A practicing doctor, she has worked in Scotland, in Australia with the Flying Doctors service, and for a few months, in a field hospital in the desert. She loves traveling and the diversity that is the way different people see the world, and has been trekking in the Himalaya of Bhutan, potholing in Sarawak, backpacking in Chile and Europe and diving in Cairns.
McGugan applied the Page 69 Test to The Eidolon, her debut novel, and reported the following:
From page 69:Learn more about the book and author at Libby McGugan's website.What does she think? That I’m making up some bullshit story about her sister to get things back on track? I’d have come up with something better than that, for fuck’s sake, after two weeks in the sodding wilderness.Page 69 – (the UK edition anyway!) Is it representative? I think so. Protagonist Robert Strong is wrestling with his feelings for Cora, his estranged partner. Like much of the book, it reflects his inner conflict with much of life (and his need to wash his mouth out with a bar of soap). Although he’s inherently cynical, he is having a hard time contenting with life’s bruises. And he’s had more than his fair share of them. A recent tumultuous trip to Tibet, in which he experienced the ‘Third Man Phenomenon’, still disturbs him, and with the dissolution of his relationship and research post, he feels anchorless. But, ever the pragmatist, and in the way that we are all meaning-making beings, he tries to assign a rational explanation to seemingly irrational events. This particular encounter with Casimir, his father-figure and good friend, proves to be more than he first assumes, although he doesn’t yet appreciate the subtleties of the exchange. And neither may the reader until the following page. Page 70 is where it’s at! It hints at what’s to follow and the direction the story is taking. You’re going to have to read it to find out more…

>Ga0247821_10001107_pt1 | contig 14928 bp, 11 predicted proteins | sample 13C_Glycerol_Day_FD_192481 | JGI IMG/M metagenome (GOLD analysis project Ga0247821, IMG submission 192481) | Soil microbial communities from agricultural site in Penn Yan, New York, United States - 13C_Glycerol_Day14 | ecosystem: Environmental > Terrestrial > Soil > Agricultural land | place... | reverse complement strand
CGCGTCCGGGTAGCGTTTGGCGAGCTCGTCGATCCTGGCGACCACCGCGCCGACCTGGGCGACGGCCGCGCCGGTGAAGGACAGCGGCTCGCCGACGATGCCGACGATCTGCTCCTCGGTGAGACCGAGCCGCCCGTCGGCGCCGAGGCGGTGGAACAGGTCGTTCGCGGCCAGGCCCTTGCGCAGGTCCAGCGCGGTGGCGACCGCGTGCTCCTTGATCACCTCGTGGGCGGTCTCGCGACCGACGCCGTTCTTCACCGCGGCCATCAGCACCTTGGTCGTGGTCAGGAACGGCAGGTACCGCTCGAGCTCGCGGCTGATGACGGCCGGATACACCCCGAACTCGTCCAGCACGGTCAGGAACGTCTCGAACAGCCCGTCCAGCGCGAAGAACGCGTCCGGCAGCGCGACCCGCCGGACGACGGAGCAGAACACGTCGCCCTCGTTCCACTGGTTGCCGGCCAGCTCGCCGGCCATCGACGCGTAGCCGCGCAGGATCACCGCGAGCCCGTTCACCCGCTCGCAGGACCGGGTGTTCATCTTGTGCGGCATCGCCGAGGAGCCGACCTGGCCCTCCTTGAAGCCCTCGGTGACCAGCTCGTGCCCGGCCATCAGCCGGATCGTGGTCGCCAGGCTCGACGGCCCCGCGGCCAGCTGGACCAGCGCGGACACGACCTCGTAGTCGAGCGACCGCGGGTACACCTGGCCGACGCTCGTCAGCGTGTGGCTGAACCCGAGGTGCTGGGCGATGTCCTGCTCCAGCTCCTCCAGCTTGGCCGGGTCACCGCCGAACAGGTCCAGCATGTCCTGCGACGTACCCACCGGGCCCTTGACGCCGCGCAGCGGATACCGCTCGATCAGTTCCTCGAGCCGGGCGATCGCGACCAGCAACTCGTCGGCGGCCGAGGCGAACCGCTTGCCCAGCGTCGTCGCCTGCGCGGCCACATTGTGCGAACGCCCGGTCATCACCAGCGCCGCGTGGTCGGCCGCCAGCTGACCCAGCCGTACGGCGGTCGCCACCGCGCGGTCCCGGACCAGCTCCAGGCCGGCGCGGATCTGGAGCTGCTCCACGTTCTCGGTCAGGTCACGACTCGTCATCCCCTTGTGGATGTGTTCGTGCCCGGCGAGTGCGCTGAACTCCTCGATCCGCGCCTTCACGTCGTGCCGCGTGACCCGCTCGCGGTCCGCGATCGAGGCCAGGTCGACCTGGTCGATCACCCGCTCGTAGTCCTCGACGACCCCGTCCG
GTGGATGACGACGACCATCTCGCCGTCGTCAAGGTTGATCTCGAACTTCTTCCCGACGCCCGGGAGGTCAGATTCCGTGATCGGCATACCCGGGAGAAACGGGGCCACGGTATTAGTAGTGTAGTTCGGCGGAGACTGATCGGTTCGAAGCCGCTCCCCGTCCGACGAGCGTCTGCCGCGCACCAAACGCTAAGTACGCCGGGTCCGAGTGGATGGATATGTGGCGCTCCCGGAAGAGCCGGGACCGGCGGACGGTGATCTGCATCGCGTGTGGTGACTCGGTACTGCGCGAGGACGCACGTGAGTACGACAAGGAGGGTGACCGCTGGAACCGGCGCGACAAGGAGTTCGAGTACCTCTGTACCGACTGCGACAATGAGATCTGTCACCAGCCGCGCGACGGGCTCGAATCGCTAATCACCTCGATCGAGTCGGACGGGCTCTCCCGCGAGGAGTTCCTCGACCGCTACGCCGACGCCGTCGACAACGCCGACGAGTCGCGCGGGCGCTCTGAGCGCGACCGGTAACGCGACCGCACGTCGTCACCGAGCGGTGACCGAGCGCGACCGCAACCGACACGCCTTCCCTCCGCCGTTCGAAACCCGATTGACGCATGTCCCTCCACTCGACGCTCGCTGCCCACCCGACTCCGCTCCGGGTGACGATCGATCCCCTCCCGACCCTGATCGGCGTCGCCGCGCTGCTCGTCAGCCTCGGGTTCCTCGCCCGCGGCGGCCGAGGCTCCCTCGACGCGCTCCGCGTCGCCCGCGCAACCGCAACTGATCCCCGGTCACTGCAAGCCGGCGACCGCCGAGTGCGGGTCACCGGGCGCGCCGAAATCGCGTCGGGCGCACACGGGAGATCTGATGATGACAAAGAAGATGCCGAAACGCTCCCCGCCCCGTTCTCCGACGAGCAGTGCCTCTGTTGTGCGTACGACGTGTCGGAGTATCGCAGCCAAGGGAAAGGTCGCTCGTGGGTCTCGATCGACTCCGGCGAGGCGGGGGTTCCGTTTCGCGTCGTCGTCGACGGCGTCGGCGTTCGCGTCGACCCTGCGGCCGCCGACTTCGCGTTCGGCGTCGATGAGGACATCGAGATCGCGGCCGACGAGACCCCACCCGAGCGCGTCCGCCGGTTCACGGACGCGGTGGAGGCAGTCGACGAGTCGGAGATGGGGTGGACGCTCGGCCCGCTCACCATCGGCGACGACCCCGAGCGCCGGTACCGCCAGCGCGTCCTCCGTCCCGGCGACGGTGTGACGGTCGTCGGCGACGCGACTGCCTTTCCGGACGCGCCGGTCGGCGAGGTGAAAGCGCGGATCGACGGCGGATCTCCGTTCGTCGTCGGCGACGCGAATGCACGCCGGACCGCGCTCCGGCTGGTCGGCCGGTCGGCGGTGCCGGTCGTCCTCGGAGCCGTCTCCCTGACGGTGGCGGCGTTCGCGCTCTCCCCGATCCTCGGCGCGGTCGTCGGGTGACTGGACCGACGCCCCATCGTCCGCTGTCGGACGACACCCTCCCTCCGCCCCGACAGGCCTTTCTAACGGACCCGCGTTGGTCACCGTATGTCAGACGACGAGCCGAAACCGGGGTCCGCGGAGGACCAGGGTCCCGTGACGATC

The sky is the colour of old lead as I walk back along the glen. The hushed village street stretches ahead, the squat cottages huddled against the evening chill. There’s a fine drizzle on my skin, like being breathed on, and the air smells of clean cotton. You know what, Cora? The doctor was right. It is all just stress. What was I thinking? I’ll see my mum’s GP and get some of those pills I should have taken in the first place and I’ll not need to tell you about any of it.
“Don’t forget to give your mum my present! And wish her a happy birthday for me!” Casimir’s voice makes me jump – I’d barely noticed reaching his gate. The old man is standing on the grass at the side of his house with one hand on his empty beehive. He waves at me with the other. “I’m just off to do that right now.” I feel for the carved letter opener he made, safe in my pocket. “We’ll be down to see you later!”
“Aye, no doubt you will.” Casimir calls back, his hand still resting on the hive. I glance back. There’s something in the tilt of his head that seems unfamiliar. Wonder why all his bees died. What did Einstein say? We’ve got four years left, after all the bees die. The tarmac is broken under my boots. Old, splintered by the frost. There’s no need to tell Cora about the dreams or what happened in Tibet. It’ll go. I lock the thought in the past to stop it bleeding into the present.